From 2004-2006, AMCHP partnered with the Centers for Disease Control and Prevention (CDC) and the National March of Dimes Birth Defects Foundation to form the State Infant Mortality Collaborative (SIMC). This three-year project supported five multidisciplinary state teams, as they investigated the infant mortality problem in their jurisdictions and made plans to address it as they deemed feasible and appropriate. The five teams included Delaware, Hawaii, Missouri, North Carolina and Louisiana and represented five of 13 U.S. states with unusually high, stagnant or increasing infant mortality rates in 2004, the year the project began. The overarching goal of the Collaborative was aimed at bringing the nation's experts together to work with these teams.
AMCHP Staff followed up with the Delaware SIMC team to learn about their accomplishments since the Collaborative. Additional information on the SIMC can be found at http://www.amchp.org/publications/Downloads/SIMC_Report.pdf.
In conjunction with preliminary results from the State Infant Mortality Collaborative, an Infant Mortality Task Force assembled 20 recommendations aimed at reducing infant mortality (IM) in Delaware including a Healthy Mother and Infant Consortium. The Delaware IM initiative is composed of a consortium of public health professionals including neonatalogists, maternal-fetal medicine specialists, registered nurses, internists, hospital administrators, non-profit organization directors, federally qualified health care center directors, state legislators, concerned citizens, researchers, and staff at the Delaware Division of Public Health. The IM initiative is fully endorsed and supported as a Governor’s initiative and thus receives state funds dedicated to research and intervention aimed at reducing infant mortality. The goal of the initiative is to reduce IM through collaborative research, program implementation and evaluation.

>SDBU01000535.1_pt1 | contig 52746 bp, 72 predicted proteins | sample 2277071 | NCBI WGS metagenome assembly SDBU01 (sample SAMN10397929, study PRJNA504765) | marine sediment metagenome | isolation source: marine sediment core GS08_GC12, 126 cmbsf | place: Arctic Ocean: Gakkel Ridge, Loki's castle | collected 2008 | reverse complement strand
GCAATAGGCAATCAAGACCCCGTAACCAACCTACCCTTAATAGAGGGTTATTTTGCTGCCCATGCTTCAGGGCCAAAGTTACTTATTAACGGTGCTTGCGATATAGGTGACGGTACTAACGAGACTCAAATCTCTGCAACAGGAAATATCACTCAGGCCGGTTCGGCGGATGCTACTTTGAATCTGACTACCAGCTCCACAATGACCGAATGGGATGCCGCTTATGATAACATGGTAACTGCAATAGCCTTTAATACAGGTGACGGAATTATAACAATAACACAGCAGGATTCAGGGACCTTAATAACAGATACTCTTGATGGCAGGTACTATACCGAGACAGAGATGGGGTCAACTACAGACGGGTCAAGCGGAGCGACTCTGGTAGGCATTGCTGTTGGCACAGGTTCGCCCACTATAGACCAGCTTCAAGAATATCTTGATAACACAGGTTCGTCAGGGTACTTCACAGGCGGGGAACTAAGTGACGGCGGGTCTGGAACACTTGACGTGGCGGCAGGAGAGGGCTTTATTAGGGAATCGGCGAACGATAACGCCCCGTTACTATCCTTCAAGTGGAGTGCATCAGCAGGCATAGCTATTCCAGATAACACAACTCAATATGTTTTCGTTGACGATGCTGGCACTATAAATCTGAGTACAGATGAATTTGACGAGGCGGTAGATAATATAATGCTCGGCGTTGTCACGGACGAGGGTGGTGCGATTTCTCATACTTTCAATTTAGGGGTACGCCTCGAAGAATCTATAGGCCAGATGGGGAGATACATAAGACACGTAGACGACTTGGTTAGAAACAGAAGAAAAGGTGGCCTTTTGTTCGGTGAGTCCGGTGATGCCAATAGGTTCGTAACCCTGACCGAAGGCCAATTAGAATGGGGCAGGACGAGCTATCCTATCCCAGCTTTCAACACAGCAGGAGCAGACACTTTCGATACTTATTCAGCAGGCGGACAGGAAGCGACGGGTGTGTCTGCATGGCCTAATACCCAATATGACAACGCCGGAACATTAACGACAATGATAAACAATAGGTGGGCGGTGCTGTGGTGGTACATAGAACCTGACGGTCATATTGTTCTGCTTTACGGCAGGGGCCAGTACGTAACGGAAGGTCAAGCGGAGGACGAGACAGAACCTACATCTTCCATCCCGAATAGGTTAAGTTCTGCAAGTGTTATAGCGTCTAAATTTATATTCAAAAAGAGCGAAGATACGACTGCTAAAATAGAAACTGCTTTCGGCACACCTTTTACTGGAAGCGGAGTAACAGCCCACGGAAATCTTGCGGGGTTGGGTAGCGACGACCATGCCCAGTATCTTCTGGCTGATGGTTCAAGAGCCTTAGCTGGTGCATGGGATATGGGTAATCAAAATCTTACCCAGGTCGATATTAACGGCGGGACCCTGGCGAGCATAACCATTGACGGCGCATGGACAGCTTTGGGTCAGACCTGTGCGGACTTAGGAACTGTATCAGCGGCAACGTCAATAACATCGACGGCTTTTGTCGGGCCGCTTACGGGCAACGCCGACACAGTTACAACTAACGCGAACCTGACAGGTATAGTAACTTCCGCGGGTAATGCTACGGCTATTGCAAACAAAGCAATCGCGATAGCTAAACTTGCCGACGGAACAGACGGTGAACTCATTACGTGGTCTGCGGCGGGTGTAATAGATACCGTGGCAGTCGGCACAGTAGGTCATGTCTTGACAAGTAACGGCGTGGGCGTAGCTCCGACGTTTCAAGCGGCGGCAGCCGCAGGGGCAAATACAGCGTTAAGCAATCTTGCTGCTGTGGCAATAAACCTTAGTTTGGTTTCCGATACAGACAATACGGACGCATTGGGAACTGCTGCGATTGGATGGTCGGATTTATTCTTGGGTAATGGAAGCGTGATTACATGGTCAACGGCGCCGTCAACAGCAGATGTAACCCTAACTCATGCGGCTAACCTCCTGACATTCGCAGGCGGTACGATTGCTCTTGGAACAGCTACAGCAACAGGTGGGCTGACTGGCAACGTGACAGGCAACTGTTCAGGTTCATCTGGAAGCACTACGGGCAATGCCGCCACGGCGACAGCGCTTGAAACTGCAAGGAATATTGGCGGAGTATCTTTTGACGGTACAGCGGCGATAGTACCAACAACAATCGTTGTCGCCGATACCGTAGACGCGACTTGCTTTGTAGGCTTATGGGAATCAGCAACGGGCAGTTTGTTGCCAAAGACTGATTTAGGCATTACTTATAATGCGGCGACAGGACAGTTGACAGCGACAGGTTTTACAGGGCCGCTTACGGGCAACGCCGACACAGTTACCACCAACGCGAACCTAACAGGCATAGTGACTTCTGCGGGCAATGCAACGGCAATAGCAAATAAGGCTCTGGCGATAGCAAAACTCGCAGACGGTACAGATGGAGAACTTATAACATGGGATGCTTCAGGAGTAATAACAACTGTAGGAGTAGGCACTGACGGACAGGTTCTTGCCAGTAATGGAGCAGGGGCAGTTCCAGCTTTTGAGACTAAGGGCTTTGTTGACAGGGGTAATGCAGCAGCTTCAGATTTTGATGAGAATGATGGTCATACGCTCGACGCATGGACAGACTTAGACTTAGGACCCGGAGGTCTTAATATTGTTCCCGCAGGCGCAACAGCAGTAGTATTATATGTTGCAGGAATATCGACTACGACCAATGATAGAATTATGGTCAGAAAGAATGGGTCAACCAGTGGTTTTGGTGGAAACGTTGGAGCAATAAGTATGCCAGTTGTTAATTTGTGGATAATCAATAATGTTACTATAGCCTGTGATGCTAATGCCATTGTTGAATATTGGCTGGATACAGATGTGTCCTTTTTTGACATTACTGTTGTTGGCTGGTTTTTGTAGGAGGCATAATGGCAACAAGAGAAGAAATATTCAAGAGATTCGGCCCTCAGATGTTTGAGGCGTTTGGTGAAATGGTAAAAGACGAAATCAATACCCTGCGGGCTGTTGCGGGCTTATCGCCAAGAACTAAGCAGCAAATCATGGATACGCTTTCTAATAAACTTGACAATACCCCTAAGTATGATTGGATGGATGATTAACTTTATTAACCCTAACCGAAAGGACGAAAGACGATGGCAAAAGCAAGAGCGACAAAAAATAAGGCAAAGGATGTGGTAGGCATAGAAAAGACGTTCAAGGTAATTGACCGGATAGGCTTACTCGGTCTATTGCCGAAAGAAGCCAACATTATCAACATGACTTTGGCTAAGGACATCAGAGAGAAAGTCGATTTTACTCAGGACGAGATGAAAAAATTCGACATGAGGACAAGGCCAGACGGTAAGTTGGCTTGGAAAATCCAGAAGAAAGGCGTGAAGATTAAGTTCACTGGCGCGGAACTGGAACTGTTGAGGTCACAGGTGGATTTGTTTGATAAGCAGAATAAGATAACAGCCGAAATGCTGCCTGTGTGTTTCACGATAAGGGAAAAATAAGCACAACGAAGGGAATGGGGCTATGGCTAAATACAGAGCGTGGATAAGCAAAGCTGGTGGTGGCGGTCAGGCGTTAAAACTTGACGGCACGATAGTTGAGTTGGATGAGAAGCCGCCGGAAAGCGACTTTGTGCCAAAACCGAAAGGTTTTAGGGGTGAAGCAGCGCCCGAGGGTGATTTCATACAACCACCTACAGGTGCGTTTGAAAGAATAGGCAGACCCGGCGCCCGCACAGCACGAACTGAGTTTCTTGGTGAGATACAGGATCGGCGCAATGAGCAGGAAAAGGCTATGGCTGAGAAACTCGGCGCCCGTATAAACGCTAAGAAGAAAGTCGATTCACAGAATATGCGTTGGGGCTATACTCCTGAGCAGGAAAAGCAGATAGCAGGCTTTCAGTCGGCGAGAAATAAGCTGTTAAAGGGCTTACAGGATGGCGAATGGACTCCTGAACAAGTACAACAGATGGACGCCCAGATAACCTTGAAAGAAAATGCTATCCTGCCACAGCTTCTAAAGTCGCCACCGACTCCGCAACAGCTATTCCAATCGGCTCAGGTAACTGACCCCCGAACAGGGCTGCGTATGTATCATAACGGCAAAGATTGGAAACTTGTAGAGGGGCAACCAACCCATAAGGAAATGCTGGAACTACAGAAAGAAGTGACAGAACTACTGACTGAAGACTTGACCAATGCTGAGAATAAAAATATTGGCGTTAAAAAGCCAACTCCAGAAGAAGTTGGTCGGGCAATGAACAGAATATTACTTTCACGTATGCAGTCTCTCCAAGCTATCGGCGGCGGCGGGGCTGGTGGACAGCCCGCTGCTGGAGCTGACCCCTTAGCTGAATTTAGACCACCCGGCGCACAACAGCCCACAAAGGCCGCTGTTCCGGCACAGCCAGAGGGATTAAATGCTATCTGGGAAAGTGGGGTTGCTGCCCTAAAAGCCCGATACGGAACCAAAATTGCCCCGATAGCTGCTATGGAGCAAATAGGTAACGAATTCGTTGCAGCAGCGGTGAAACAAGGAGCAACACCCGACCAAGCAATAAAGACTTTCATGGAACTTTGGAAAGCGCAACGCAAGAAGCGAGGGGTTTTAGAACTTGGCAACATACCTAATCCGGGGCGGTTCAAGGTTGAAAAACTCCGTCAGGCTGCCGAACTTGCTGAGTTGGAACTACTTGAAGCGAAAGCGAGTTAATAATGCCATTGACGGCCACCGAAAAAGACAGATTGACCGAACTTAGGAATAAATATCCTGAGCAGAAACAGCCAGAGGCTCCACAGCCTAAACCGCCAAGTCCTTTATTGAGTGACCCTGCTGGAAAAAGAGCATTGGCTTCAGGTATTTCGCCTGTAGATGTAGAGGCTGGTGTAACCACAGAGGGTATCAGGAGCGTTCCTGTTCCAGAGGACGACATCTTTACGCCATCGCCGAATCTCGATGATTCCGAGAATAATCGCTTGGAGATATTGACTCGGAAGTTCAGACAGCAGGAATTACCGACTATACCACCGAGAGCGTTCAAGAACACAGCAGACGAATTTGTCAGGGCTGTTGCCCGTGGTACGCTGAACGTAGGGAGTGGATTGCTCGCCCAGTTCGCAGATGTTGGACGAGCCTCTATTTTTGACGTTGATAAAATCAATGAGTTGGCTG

Since the initiative began in late 2005, the Delaware Division of Public Health (DPH) has implemented an evidence-based intervention during the prenatal and postpartum period for women considered high-risk (i.e., uninsured or underinsured, member of a minority, residing in a ZIP code identified as having a high proportion of infant deaths, living with a chronic disease, or experienced a previous poor birth outcome such as premature delivery, low birth weight delivery, stillbirth, fetal or infant death) providing supplemental care during pregnancy and up to two years postpartum for mothers and infants. Additionally, DPH implemented an evidence-based intervention program for women during the preconception period considered high-risk (i.e., using the same criteria as the prenatal program) providing supplemental care up to pregnancy or menopause. The high-risk criteria were developed through research using state vital records data, CDC recommendations for preconception care, and Fetal Infant Mortality Review pilot data.
As of June 2008, the prenatal and postpartum program has served over 4,000 pregnant women in Delaware, with 2,549 served in the last year. In a state that averages 11,226 births per year, the program impacted 23 percent of all live births. Of the number served, nine infant deaths occurred, much less than expected in this high risk population. Similarly, the preconception program has served 19,663 in the first 16 months of operation, 11 percent of the population of women of childbearing age in Delaware. Evaluation of the effectiveness of both programs is currently underway, with results expected by the close of 2009. For a full summary of program services and accomplishments, visit http://www.dhss.delaware.gov/dhss/dph/pubs2.html.